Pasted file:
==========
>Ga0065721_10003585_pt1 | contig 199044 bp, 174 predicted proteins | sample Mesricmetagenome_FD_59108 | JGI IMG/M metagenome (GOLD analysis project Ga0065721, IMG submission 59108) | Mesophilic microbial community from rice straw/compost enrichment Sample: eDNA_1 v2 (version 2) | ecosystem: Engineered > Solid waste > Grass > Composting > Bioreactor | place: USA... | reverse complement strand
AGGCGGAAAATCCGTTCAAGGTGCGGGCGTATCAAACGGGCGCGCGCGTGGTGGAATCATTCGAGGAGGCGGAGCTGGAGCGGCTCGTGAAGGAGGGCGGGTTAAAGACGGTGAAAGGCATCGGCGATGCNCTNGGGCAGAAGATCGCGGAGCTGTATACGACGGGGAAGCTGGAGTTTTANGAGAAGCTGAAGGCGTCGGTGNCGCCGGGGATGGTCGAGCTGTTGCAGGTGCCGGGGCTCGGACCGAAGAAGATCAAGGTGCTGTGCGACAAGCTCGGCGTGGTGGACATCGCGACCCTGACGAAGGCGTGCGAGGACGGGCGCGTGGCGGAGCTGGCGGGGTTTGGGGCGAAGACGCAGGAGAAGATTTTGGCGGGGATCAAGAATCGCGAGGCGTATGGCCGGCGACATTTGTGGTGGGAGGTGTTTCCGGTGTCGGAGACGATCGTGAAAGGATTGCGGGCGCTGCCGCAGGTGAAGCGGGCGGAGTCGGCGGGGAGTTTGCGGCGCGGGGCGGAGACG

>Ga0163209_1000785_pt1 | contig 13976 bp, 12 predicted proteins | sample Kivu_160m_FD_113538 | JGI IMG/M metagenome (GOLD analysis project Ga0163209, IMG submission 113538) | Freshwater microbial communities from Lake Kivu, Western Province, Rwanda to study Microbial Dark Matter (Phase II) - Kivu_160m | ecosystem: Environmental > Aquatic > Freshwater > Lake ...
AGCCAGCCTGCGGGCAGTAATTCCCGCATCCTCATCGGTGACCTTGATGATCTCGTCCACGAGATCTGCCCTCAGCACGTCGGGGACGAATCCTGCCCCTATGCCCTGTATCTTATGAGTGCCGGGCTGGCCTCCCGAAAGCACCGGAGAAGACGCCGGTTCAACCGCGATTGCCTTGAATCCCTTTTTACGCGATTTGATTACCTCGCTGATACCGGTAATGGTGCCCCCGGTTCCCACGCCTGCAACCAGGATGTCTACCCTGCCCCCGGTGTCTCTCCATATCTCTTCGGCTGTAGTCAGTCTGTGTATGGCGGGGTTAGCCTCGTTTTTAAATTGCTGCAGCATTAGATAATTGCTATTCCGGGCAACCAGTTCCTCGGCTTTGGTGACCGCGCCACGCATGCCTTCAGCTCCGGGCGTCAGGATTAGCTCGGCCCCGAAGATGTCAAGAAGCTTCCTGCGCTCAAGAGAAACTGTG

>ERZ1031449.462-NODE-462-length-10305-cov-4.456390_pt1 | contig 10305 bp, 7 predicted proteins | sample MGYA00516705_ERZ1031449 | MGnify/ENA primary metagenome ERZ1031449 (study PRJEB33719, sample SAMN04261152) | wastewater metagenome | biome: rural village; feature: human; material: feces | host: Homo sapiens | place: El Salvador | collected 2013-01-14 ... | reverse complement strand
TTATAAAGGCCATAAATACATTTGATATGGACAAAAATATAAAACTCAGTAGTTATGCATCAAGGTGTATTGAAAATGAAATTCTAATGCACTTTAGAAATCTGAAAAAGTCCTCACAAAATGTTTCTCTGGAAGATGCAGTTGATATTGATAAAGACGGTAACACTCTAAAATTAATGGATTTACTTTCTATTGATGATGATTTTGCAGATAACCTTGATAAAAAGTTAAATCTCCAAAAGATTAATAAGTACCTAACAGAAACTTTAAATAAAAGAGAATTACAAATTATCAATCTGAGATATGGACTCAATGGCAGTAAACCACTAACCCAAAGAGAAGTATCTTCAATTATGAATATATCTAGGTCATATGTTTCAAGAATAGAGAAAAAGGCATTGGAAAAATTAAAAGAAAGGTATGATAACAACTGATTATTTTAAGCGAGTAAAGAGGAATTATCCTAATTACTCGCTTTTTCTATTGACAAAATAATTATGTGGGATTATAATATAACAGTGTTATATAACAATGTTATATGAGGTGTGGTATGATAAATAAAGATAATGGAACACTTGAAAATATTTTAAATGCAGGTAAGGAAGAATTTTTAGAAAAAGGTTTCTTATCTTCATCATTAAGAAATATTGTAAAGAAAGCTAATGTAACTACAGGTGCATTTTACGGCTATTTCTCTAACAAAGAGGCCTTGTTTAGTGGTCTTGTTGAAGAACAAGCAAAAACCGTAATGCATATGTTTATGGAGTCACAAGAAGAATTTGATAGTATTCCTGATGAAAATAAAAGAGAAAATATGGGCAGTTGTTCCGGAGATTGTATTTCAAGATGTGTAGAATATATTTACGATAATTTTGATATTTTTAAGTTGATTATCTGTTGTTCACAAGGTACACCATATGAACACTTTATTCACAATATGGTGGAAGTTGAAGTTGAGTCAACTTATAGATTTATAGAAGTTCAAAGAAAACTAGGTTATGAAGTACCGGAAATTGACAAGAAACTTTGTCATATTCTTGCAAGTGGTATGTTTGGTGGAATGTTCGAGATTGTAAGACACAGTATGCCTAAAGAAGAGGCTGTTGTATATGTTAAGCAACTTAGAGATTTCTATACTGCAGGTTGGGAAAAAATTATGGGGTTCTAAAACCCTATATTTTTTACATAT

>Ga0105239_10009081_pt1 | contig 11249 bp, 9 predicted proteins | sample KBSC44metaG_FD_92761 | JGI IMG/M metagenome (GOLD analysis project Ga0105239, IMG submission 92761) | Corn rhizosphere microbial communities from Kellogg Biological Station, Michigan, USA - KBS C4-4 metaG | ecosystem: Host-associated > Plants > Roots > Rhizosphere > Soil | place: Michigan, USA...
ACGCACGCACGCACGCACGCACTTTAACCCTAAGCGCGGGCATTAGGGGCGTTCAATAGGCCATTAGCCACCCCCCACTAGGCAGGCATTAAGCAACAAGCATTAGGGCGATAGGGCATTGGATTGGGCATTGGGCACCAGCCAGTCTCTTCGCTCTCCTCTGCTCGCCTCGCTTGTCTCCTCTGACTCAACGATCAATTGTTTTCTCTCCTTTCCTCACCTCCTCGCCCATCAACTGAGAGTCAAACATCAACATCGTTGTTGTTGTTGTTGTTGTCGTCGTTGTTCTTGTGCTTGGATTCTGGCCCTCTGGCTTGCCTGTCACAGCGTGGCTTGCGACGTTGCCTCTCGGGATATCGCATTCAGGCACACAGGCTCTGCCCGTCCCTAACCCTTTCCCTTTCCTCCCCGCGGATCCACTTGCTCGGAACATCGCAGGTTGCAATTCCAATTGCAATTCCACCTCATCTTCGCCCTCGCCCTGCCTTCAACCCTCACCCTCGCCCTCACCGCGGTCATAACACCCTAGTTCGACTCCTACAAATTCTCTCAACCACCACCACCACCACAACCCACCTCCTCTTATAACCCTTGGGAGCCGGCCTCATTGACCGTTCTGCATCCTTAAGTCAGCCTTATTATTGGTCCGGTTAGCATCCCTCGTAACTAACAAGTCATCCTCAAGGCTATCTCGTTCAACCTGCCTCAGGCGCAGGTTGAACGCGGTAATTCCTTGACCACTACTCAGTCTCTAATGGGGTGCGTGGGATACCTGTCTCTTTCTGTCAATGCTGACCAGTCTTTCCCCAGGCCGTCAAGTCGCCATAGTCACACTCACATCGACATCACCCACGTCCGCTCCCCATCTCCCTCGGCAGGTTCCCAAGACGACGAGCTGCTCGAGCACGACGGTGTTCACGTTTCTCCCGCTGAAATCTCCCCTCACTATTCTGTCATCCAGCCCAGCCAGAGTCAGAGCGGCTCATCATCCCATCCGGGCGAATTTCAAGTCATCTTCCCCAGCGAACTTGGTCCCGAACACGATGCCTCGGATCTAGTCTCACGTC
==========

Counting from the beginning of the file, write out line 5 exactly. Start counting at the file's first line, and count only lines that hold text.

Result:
>ERZ1031449.462-NODE-462-length-10305-cov-4.456390_pt1 | contig 10305 bp, 7 predicted proteins | sample MGYA00516705_ERZ1031449 | MGnify/ENA primary metagenome ERZ1031449 (study PRJEB33719, sample SAMN04261152) | wastewater metagenome | biome: rural village; feature: human; material: feces | host: Homo sapiens | place: El Salvador | collected 2013-01-14 ... | reverse complement strand